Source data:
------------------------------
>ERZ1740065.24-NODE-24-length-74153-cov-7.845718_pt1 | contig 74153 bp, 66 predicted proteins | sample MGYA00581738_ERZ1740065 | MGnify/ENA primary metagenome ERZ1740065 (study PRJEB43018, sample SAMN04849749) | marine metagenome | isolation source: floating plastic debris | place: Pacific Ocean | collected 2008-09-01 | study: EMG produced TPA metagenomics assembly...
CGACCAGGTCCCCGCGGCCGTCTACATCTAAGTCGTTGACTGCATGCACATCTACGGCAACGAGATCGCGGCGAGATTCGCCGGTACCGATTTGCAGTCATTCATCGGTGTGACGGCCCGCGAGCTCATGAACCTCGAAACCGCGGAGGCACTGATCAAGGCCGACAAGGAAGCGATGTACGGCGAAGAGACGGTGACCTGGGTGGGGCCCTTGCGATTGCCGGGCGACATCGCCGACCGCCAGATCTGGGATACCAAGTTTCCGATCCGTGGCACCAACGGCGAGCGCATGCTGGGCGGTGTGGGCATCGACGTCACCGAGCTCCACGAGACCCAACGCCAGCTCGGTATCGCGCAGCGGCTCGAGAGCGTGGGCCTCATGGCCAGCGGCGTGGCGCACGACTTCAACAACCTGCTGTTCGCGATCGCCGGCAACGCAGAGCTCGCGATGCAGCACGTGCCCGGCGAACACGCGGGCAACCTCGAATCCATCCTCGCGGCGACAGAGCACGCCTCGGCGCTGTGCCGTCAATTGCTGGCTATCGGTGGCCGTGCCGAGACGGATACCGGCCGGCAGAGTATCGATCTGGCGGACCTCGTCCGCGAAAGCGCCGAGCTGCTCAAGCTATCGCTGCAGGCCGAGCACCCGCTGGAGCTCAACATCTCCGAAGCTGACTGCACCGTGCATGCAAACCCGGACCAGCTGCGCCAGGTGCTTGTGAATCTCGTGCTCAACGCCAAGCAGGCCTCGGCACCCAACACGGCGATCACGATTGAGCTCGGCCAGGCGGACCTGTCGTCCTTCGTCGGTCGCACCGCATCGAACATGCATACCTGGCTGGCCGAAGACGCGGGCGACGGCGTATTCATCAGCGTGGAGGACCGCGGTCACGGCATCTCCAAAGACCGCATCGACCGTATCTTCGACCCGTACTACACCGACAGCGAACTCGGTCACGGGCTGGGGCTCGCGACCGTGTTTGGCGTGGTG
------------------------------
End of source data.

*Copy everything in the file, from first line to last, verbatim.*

>ERZ1740065.24-NODE-24-length-74153-cov-7.845718_pt1 | contig 74153 bp, 66 predicted proteins | sample MGYA00581738_ERZ1740065 | MGnify/ENA primary metagenome ERZ1740065 (study PRJEB43018, sample SAMN04849749) | marine metagenome | isolation source: floating plastic debris | place: Pacific Ocean | collected 2008-09-01 | study: EMG produced TPA metagenomics assembly...
CGACCAGGTCCCCGCGGCCGTCTACATCTAAGTCGTTGACTGCATGCACATCTACGGCAACGAGATCGCGGCGAGATTCGCCGGTACCGATTTGCAGTCATTCATCGGTGTGACGGCCCGCGAGCTCATGAACCTCGAAACCGCGGAGGCACTGATCAAGGCCGACAAGGAAGCGATGTACGGCGAAGAGACGGTGACCTGGGTGGGGCCCTTGCGATTGCCGGGCGACATCGCCGACCGCCAGATCTGGGATACCAAGTTTCCGATCCGTGGCACCAACGGCGAGCGCATGCTGGGCGGTGTGGGCATCGACGTCACCGAGCTCCACGAGACCCAACGCCAGCTCGGTATCGCGCAGCGGCTCGAGAGCGTGGGCCTCATGGCCAGCGGCGTGGCGCACGACTTCAACAACCTGCTGTTCGCGATCGCCGGCAACGCAGAGCTCGCGATGCAGCACGTGCCCGGCGAACACGCGGGCAACCTCGAATCCATCCTCGCGGCGACAGAGCACGCCTCGGCGCTGTGCCGTCAATTGCTGGCTATCGGTGGCCGTGCCGAGACGGATACCGGCCGGCAGAGTATCGATCTGGCGGACCTCGTCCGCGAAAGCGCCGAGCTGCTCAAGCTATCGCTGCAGGCCGAGCACCCGCTGGAGCTCAACATCTCCGAAGCTGACTGCACCGTGCATGCAAACCCGGACCAGCTGCGCCAGGTGCTTGTGAATCTCGTGCTCAACGCCAAGCAGGCCTCGGCACCCAACACGGCGATCACGATTGAGCTCGGCCAGGCGGACCTGTCGTCCTTCGTCGGTCGCACCGCATCGAACATGCATACCTGGCTGGCCGAAGACGCGGGCGACGGCGTATTCATCAGCGTGGAGGACCGCGGTCACGGCATCTCCAAAGACCGCATCGACCGTATCTTCGACCCGTACTACACCGACAGCGAACTCGGTCACGGGCTGGGGCTCGCGACCGTGTTTGGCGTGGTG